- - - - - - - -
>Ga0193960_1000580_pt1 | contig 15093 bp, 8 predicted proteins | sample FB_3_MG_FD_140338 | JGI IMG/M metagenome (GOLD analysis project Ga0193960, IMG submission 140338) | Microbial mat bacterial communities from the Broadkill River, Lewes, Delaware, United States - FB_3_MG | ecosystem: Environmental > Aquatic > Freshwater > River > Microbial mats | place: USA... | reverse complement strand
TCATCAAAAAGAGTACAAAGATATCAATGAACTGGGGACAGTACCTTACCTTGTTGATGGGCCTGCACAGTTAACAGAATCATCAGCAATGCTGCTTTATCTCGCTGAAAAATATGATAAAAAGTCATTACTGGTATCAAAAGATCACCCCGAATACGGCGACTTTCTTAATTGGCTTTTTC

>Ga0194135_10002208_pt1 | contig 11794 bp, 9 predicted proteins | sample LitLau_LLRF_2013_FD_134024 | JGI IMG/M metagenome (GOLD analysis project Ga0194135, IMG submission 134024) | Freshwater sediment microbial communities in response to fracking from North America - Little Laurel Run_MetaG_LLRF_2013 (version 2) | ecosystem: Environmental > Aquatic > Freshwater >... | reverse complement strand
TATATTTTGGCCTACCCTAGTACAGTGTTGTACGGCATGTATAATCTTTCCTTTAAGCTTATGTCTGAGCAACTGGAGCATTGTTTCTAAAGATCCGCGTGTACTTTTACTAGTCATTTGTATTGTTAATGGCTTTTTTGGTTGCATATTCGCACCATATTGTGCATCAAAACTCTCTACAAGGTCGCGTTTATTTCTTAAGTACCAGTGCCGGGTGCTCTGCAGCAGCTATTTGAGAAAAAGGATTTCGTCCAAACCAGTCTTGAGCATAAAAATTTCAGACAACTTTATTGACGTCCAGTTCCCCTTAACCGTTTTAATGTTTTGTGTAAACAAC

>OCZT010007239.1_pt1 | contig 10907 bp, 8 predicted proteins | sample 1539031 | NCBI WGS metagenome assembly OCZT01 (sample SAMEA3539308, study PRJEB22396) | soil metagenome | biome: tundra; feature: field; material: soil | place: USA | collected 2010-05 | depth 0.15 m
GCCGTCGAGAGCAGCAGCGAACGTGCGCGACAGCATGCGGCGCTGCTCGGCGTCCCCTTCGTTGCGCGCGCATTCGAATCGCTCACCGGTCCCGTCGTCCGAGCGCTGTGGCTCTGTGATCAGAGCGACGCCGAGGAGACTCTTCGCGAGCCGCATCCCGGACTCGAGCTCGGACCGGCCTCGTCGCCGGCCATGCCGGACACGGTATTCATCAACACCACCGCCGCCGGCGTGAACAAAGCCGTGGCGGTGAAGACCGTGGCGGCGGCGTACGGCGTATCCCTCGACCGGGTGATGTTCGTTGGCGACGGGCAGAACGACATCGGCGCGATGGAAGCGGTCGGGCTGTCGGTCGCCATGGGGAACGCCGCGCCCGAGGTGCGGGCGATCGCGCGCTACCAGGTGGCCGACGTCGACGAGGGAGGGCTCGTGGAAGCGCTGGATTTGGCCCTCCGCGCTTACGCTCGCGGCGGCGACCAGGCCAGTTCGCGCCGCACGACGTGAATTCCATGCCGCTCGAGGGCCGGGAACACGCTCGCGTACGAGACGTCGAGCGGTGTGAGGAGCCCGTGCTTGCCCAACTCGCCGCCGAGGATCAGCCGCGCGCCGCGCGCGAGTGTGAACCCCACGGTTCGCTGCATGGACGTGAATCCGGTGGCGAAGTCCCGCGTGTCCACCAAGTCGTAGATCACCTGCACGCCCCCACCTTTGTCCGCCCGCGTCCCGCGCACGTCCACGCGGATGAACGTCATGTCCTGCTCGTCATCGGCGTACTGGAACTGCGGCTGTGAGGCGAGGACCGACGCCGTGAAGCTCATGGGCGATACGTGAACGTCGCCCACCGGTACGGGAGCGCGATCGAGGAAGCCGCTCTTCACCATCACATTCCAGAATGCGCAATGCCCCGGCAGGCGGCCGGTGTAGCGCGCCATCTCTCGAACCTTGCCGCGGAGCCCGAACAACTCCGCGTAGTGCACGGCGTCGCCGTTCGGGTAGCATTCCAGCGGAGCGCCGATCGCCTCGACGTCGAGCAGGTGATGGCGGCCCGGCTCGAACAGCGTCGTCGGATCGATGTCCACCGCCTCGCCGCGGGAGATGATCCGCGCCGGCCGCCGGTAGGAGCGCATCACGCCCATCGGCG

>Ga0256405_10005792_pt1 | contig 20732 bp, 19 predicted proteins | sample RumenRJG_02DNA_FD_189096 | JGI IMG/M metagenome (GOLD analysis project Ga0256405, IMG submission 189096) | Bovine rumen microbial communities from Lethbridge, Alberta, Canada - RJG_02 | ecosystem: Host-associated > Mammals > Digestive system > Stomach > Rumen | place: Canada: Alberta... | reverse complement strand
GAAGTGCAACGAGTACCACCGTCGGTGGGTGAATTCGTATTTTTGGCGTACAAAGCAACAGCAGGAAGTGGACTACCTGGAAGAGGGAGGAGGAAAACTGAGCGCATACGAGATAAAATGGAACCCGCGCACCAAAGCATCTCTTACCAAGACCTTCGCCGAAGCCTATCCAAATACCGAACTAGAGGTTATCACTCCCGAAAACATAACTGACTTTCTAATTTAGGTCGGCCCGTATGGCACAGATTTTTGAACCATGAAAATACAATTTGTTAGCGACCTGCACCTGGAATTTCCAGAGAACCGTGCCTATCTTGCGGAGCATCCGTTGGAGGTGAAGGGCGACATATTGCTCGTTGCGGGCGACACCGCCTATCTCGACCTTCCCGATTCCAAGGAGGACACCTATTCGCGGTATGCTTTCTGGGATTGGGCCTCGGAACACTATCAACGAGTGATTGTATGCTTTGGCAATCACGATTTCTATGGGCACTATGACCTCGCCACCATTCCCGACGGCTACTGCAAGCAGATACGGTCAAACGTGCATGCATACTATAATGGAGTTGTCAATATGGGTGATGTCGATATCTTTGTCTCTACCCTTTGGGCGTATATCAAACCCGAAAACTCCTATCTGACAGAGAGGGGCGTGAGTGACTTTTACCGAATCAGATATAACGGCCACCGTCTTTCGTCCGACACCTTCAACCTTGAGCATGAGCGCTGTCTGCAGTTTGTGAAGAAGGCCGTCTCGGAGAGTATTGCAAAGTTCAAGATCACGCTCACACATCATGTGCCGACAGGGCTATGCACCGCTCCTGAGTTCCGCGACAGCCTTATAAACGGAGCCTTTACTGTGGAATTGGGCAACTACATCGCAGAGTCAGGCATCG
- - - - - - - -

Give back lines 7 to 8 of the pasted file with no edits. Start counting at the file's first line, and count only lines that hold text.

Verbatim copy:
>Ga0256405_10005792_pt1 | contig 20732 bp, 19 predicted proteins | sample RumenRJG_02DNA_FD_189096 | JGI IMG/M metagenome (GOLD analysis project Ga0256405, IMG submission 189096) | Bovine rumen microbial communities from Lethbridge, Alberta, Canada - RJG_02 | ecosystem: Host-associated > Mammals > Digestive system > Stomach > Rumen | place: Canada: Alberta... | reverse complement strand
GAAGTGCAACGAGTACCACCGTCGGTGGGTGAATTCGTATTTTTGGCGTACAAAGCAACAGCAGGAAGTGGACTACCTGGAAGAGGGAGGAGGAAAACTGAGCGCATACGAGATAAAATGGAACCCGCGCACCAAAGCATCTCTTACCAAGACCTTCGCCGAAGCCTATCCAAATACCGAACTAGAGGTTATCACTCCCGAAAACATAACTGACTTTCTAATTTAGGTCGGCCCGTATGGCACAGATTTTTGAACCATGAAAATACAATTTGTTAGCGACCTGCACCTGGAATTTCCAGAGAACCGTGCCTATCTTGCGGAGCATCCGTTGGAGGTGAAGGGCGACATATTGCTCGTTGCGGGCGACACCGCCTATCTCGACCTTCCCGATTCCAAGGAGGACACCTATTCGCGGTATGCTTTCTGGGATTGGGCCTCGGAACACTATCAACGAGTGATTGTATGCTTTGGCAATCACGATTTCTATGGGCACTATGACCTCGCCACCATTCCCGACGGCTACTGCAAGCAGATACGGTCAAACGTGCATGCATACTATAATGGAGTTGTCAATATGGGTGATGTCGATATCTTTGTCTCTACCCTTTGGGCGTATATCAAACCCGAAAACTCCTATCTGACAGAGAGGGGCGTGAGTGACTTTTACCGAATCAGATATAACGGCCACCGTCTTTCGTCCGACACCTTCAACCTTGAGCATGAGCGCTGTCTGCAGTTTGTGAAGAAGGCCGTCTCGGAGAGTATTGCAAAGTTCAAGATCACGCTCACACATCATGTGCCGACAGGGCTATGCACCGCTCCTGAGTTCCGCGACAGCCTTATAAACGGAGCCTTTACTGTGGAATTGGGCAACTACATCGCAGAGTCAGGCATCG